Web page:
My father did his obligatory eighteen months national service in 1951 in Egypt and as a little girl he told me stories of his time as a young man and of ‘Horace” his camel. Consequently Egypt has always held romantic sway and been on my ‘to do’ list. So, despite concerns from my mother, friends, acquaintances, coffee bar barristers and the Canadian Government who I told of my intentions, I apprehensively booked my bucket list dream.
Many in the west removed Egypt from their travel agenda when European and North American governments initiated ‘State of Emergency’ edicts. Consequently the tourism infra structure which was built to accommodate so many is crumbling. So sad.
I am writing these words on The Nile. Our somewhat dilapidated boat which has obviously seen better days is in Aswan and the fifty or so passengers, many travel agents with Collette Tours, have gone to Abu Simel, the famous temple which was moved sixty meters up a sandstone cliff to accommodate the Aswam Dams waters. I elected not to go and consequently am the only tourist on the boat, free to watch the local ferry cross the Nile waters, garbage be collected by a noisy group of gesticulating men and thrown from my boat to another smaller vessel, and listen to the calls to prayer flow from an unseen mosque. Part of my decision to remain is to ensure I will return. By ignoring this site subtly, subconsciously, promising myself I will come back.
Over the course of the last ten days I have visited Cairo, Alexanndria, Luxor, the Valley of the Kings, Giza and cruised down the Nile for almost 300 kilometers. Every day the adventure got better. The pyramids of Giza and Saqqara contrasting to the temples of Luxor and Hatshepsut and the tombs of the Valley of the Kings, with smaller lesser known temples of Edfu with its rich hieroglyphic walls and Kom Ombo with mummified crocodiles.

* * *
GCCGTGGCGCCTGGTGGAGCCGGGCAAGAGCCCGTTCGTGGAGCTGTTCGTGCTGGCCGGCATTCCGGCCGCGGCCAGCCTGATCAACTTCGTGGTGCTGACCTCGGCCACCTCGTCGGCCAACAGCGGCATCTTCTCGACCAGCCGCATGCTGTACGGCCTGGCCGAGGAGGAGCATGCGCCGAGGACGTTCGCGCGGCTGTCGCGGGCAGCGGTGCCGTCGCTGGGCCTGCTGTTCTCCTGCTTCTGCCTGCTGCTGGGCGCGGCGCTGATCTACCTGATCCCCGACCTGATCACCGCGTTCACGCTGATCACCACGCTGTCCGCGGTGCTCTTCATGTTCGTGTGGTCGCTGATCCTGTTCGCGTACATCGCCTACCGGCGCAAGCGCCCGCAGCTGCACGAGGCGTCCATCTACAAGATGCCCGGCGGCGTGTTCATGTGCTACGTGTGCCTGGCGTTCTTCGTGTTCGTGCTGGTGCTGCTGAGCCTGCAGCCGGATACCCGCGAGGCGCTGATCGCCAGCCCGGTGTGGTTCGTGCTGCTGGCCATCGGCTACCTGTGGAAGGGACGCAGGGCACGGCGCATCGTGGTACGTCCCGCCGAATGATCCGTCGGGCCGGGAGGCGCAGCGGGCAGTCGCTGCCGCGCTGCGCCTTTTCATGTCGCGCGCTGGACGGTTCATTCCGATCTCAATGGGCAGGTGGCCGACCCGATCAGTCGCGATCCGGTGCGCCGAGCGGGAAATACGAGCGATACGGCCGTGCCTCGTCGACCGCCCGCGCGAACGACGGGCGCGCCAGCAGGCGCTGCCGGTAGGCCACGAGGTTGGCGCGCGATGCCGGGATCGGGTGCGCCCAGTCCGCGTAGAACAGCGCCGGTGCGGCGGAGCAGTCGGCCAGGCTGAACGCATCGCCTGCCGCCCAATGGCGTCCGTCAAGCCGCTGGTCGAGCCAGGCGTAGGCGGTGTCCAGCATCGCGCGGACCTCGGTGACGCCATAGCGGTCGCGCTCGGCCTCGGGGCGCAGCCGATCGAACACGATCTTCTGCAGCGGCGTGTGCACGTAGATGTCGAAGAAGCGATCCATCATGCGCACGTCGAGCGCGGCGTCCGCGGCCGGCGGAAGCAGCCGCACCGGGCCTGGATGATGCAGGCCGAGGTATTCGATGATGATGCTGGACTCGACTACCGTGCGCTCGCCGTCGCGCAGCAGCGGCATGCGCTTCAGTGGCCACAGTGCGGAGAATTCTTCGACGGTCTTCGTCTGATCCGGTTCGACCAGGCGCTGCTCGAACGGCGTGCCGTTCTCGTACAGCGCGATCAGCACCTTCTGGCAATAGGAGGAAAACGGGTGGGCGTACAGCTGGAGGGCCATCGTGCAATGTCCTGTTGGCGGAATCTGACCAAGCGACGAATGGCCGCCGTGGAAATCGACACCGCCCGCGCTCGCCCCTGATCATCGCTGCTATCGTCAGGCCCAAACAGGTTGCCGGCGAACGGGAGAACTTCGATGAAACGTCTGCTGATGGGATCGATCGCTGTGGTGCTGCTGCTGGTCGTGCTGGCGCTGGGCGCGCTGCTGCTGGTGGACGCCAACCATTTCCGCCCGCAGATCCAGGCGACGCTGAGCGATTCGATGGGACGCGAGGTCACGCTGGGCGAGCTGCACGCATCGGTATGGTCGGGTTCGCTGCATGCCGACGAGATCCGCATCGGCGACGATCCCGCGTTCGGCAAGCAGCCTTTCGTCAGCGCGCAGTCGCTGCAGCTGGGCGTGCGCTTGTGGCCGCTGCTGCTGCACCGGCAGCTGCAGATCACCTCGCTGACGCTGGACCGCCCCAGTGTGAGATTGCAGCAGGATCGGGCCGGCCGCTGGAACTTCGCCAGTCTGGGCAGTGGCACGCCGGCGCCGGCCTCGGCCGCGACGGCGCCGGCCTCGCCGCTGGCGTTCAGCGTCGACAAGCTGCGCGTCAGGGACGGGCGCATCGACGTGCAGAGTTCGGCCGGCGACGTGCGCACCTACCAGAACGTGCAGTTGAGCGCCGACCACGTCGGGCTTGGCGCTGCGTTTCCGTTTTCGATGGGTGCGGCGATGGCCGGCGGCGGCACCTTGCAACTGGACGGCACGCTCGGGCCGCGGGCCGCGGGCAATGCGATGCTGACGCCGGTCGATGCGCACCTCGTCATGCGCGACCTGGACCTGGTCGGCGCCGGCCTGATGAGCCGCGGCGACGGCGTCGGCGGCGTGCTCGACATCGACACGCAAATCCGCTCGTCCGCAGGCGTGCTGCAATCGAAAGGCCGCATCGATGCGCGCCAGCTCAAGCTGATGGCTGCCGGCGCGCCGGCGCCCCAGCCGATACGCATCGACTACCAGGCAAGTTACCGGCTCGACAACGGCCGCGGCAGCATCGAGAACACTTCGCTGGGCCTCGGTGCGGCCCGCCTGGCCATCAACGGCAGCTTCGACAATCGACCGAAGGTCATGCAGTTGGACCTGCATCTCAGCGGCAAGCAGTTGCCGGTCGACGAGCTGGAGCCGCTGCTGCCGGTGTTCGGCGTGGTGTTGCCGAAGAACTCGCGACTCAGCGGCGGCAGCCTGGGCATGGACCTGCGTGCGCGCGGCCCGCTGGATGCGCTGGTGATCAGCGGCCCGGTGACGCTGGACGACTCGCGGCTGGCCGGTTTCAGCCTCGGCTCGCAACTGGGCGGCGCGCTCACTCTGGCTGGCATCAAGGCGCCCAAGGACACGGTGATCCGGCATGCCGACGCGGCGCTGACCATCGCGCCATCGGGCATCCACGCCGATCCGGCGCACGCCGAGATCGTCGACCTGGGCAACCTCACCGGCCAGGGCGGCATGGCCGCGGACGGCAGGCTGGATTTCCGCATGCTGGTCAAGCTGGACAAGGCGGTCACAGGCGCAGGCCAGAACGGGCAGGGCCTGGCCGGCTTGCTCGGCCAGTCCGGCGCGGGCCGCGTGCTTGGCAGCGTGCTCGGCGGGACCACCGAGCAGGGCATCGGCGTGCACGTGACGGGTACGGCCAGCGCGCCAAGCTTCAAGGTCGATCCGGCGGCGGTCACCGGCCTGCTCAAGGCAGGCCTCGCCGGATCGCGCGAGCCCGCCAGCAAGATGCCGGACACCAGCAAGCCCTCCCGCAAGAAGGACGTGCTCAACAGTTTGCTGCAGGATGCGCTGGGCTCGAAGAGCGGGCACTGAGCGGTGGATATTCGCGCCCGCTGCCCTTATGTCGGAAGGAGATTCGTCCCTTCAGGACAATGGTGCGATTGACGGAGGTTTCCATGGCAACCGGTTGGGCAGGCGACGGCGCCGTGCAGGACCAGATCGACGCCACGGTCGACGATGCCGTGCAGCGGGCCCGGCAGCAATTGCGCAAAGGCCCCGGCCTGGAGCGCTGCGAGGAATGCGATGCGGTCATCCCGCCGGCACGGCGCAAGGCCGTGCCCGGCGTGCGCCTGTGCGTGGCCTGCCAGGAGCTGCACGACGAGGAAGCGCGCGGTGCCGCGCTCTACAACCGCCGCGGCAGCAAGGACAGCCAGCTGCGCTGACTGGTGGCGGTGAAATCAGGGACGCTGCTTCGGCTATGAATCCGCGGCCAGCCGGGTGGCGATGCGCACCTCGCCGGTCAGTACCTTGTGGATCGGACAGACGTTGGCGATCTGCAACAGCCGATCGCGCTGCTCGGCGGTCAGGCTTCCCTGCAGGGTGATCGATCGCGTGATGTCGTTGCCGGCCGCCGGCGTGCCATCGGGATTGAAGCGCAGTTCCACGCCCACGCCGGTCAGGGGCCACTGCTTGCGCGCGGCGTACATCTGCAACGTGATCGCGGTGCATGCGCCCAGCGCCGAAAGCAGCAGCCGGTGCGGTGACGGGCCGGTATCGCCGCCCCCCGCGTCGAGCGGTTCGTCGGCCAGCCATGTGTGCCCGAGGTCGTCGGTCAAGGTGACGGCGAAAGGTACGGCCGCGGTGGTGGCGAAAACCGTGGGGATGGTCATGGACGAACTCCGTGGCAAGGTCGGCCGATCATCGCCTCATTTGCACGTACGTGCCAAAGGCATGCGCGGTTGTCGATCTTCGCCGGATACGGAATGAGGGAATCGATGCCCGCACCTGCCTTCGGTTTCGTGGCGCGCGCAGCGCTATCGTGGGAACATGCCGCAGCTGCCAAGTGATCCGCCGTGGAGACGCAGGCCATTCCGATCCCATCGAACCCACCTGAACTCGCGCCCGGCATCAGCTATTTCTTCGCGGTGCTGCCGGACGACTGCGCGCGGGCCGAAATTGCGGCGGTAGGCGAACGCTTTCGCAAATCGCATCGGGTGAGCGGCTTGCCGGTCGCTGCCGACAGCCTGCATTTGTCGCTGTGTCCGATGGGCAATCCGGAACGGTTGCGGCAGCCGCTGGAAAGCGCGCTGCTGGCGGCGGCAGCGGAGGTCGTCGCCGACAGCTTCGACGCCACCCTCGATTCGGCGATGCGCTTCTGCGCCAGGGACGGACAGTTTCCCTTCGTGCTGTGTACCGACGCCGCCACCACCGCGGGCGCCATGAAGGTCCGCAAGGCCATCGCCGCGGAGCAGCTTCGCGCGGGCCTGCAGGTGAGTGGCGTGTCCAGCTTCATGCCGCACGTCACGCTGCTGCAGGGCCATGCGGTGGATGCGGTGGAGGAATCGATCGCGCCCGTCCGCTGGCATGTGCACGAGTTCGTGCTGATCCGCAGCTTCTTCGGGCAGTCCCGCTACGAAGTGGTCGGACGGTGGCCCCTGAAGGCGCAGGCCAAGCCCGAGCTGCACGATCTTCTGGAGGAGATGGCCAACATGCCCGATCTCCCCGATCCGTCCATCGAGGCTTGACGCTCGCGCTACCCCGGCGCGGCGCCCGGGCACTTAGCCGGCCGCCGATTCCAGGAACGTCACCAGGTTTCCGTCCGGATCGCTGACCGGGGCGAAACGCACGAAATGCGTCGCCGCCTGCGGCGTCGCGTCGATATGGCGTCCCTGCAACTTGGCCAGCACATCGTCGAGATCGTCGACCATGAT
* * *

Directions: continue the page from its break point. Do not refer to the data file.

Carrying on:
In sharp contrast to the crowds in European museums and North American tourist traps these sites are empty. Whole areas of Karnak temple were mine. Photographs were easily taken without hundreds of tourists in the foreground and there was never any waiting. A tourism industry built for ten times the numbers they are receiving today is hugely advantageous to those who like to feel they are the privileged few.
But there are unfortunate consequences. So many Egyptian small entrepreneurs encircle every venue trying to sell their wares and the westerner runs the gauntlet of table clothes, towels, clothing, statues, figurines, jewelry, parchment and camel rides trying to return to the tour vehicle. Refusing to speak or have eye contact, arms crossed with a brisk stride is the reluctant armor easily adopted. Tipping, albeit small amounts, is expected everywhere, while for the tourist there is a challenge to acquire small change for this to easily occur. Every public washroom is policed by an individual requesting payment in return for a small sheet of toilet paper and the benefit of using a toilet which at some point in its existence flushed and a sink which for a lucky few provides water.
The ‘first class’ train ride between Cairo and Aswam is a challenge, with questionable food, dusty compartments, intermittent air conditioning and washrooms demanding quick escapes. The aged train travels at a pace so instead of being gently rocked to sleep the passenger is bounced and jolted.
All these nuisance experiences challenge the traveler, disrupt our equilibrium, shake up our being, but are short lived. They are an inconsequential price to pay to be alive in this wonderful civilization and to encounter a population who when not preoccupied with obtaining the tourists dollar is polite, respectful and friendly.
I first wanted to come to Egypt when I was ten, I delayed for forty years. When younger I did not have the funds, then family and work commitments delayed the trip until the country became unstable and by all accounts unsafe and ambitions were put on hold until the ‘on hold’ time became too long and action needed to be taken despite the sources informing otherwise.
At no time during my two week trip did I feel unsafe. I chose to travel under the auspices of an organised long established tour company who employed fantastic guides to oversee the itinerary and secure my well being. I should have visited years ago.